The next time you hit the gym, take a look around. You’ll probably see a fair amount of people wearing fitness trackers. Many gym goers are turning to activity trackers to track a variety of fitness metrics, including steps taken, calories burned, heart rate and sleep.

The wearable technology industry is booming right now, with fitness trackers front and center. Millions of Americans are using fitness trackers, and their popularity is only expected to rise. Analysts predict the global sales of these wearables will grow from $2 billion in 2014 to $5.34 billion by 2019.

Despite their prominence, their accuracy has often been in question. You’ll be happy to hear that fitness trackers are more than 90% accurate at tracking steps. However, when it comes to measuring calories, they’re not as precise.

Numerous studies have been performed to determine the accuracy of fitness trackers, and they all came to the same conclusion— activity trackers do a poor job of counting calories.


One study tested 12 different devices, including the Fitbit Flex and Jawbone Up24. The researchers found: the fitness trackers underestimated calories burned by as many as 278 calories, and overestimated them by up to 204 calories. In a second experiment, the devices were off by between 69 and 590 calories.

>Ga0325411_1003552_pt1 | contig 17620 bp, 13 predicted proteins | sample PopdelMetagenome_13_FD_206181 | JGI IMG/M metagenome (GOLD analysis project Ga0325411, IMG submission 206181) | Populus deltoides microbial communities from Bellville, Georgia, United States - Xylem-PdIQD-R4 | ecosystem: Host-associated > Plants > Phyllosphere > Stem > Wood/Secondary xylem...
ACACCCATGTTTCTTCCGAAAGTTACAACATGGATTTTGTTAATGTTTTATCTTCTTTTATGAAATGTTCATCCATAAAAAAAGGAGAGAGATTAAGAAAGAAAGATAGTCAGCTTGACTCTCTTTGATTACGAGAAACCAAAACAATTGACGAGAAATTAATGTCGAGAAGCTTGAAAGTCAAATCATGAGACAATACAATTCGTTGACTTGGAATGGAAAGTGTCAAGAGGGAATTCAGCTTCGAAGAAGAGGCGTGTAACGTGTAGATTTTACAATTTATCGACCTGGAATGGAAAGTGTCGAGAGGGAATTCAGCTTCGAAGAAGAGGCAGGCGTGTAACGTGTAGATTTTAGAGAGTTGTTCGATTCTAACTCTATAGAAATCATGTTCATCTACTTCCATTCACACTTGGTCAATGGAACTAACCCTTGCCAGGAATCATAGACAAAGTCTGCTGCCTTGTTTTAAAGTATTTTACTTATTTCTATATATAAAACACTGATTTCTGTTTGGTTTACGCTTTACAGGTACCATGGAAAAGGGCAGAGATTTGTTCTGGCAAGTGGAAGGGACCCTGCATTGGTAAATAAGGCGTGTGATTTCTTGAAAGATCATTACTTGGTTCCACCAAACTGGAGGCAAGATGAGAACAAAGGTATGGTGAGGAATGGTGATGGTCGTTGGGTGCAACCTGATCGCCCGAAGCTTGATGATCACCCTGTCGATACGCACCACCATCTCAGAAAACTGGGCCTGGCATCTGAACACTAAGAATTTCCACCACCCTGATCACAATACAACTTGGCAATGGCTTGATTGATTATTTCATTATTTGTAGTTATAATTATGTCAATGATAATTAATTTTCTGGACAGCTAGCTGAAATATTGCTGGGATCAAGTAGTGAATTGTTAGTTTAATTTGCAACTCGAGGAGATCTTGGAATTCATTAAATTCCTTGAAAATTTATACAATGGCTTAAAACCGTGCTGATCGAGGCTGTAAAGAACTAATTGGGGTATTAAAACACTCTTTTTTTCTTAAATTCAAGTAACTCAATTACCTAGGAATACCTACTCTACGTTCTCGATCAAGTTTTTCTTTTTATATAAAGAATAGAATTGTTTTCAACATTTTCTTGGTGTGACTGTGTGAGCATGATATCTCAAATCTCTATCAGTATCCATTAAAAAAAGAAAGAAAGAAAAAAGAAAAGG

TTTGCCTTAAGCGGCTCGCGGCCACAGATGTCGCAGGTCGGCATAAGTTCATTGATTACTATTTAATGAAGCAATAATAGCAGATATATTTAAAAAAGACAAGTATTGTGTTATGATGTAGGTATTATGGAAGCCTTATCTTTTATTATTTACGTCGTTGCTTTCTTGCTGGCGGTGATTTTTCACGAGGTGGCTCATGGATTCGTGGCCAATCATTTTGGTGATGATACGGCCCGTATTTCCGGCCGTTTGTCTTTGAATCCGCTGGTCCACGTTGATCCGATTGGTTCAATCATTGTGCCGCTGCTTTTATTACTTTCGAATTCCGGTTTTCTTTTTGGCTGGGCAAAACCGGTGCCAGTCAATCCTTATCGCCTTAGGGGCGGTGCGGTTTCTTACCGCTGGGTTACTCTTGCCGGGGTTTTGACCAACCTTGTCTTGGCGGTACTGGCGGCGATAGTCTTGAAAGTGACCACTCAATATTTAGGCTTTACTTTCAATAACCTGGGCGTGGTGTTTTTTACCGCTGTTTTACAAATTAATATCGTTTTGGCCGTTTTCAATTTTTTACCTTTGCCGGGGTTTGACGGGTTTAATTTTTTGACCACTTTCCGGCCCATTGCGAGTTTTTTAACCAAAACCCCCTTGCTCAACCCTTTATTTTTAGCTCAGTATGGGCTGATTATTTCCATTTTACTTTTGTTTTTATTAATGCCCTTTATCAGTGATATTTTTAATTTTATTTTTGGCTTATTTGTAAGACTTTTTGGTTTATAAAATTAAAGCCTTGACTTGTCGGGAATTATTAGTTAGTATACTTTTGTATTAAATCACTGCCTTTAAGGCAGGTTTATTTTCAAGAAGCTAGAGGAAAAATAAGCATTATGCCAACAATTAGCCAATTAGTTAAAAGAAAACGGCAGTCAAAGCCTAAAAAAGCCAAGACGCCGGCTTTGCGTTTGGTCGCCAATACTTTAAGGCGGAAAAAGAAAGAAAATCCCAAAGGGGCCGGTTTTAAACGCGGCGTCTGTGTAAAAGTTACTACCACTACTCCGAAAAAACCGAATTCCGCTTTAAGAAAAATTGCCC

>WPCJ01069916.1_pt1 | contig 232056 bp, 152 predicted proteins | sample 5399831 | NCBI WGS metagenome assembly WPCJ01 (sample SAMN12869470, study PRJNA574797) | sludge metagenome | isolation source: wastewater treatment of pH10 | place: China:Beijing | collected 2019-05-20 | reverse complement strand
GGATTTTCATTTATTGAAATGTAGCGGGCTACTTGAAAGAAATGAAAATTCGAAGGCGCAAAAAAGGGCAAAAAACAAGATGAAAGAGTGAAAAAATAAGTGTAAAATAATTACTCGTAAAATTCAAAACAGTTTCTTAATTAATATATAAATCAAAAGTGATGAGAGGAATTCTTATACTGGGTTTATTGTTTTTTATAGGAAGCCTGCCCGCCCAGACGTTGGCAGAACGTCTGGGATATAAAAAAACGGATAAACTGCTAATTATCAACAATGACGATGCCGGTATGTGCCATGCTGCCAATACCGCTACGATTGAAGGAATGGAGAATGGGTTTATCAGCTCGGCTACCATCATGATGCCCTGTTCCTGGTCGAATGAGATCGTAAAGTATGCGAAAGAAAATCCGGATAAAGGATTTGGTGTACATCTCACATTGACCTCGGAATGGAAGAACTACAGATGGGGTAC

In a similar study, researchers looked at the Fitbit Flex, One and Zip, and Jawbone Up 24 device. They found they overestimated the amount of calories burned for high intensity movements, like running, and underestimated calories for less-intense daily activities, like household chores.

This inaccuracy could be dangerous if you have a health condition and are relying on your fitness tracker for accurate data. While it may not be as risky for users without a health condition, the incorrect feedback could be hindering your health and fitness plans— either causing you to overwork yourself or keeping you from reaching your goals.

This doesn’t mean you should throw your fitness tracker in the trash. But, you should be aware they are not 100% accurate and only use them as an overall indication of your activity.

Before you commit to any fitness tracker, learn how you can try out different devices for FREE here.

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